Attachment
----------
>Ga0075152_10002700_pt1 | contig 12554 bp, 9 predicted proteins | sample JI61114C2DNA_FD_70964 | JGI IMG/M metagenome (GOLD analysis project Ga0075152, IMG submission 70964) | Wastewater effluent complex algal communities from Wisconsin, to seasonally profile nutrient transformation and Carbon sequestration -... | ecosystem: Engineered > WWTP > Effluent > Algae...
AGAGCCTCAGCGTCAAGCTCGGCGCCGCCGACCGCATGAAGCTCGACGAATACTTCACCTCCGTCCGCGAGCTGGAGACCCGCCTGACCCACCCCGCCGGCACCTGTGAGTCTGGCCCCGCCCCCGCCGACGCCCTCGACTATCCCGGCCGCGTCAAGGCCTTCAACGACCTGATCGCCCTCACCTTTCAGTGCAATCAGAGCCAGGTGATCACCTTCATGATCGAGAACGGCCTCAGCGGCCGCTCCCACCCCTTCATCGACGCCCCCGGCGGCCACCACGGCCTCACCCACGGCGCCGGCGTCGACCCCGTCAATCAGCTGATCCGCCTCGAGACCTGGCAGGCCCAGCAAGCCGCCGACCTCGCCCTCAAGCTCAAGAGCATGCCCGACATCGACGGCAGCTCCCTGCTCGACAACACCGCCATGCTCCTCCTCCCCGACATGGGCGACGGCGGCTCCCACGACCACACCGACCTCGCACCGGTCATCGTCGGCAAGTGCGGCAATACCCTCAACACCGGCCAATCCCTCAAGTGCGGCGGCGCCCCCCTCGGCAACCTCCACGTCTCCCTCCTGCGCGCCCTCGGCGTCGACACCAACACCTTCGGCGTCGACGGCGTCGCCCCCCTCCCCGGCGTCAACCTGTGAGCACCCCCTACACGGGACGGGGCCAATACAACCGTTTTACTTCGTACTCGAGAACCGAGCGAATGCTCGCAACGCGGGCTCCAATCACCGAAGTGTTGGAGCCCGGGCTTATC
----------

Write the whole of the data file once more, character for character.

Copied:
>Ga0075152_10002700_pt1 | contig 12554 bp, 9 predicted proteins | sample JI61114C2DNA_FD_70964 | JGI IMG/M metagenome (GOLD analysis project Ga0075152, IMG submission 70964) | Wastewater effluent complex algal communities from Wisconsin, to seasonally profile nutrient transformation and Carbon sequestration -... | ecosystem: Engineered > WWTP > Effluent > Algae...
AGAGCCTCAGCGTCAAGCTCGGCGCCGCCGACCGCATGAAGCTCGACGAATACTTCACCTCCGTCCGCGAGCTGGAGACCCGCCTGACCCACCCCGCCGGCACCTGTGAGTCTGGCCCCGCCCCCGCCGACGCCCTCGACTATCCCGGCCGCGTCAAGGCCTTCAACGACCTGATCGCCCTCACCTTTCAGTGCAATCAGAGCCAGGTGATCACCTTCATGATCGAGAACGGCCTCAGCGGCCGCTCCCACCCCTTCATCGACGCCCCCGGCGGCCACCACGGCCTCACCCACGGCGCCGGCGTCGACCCCGTCAATCAGCTGATCCGCCTCGAGACCTGGCAGGCCCAGCAAGCCGCCGACCTCGCCCTCAAGCTCAAGAGCATGCCCGACATCGACGGCAGCTCCCTGCTCGACAACACCGCCATGCTCCTCCTCCCCGACATGGGCGACGGCGGCTCCCACGACCACACCGACCTCGCACCGGTCATCGTCGGCAAGTGCGGCAATACCCTCAACACCGGCCAATCCCTCAAGTGCGGCGGCGCCCCCCTCGGCAACCTCCACGTCTCCCTCCTGCGCGCCCTCGGCGTCGACACCAACACCTTCGGCGTCGACGGCGTCGCCCCCCTCCCCGGCGTCAACCTGTGAGCACCCCCTACACGGGACGGGGCCAATACAACCGTTTTACTTCGTACTCGAGAACCGAGCGAATGCTCGCAACGCGGGCTCCAATCACCGAAGTGTTGGAGCCCGGGCTTATC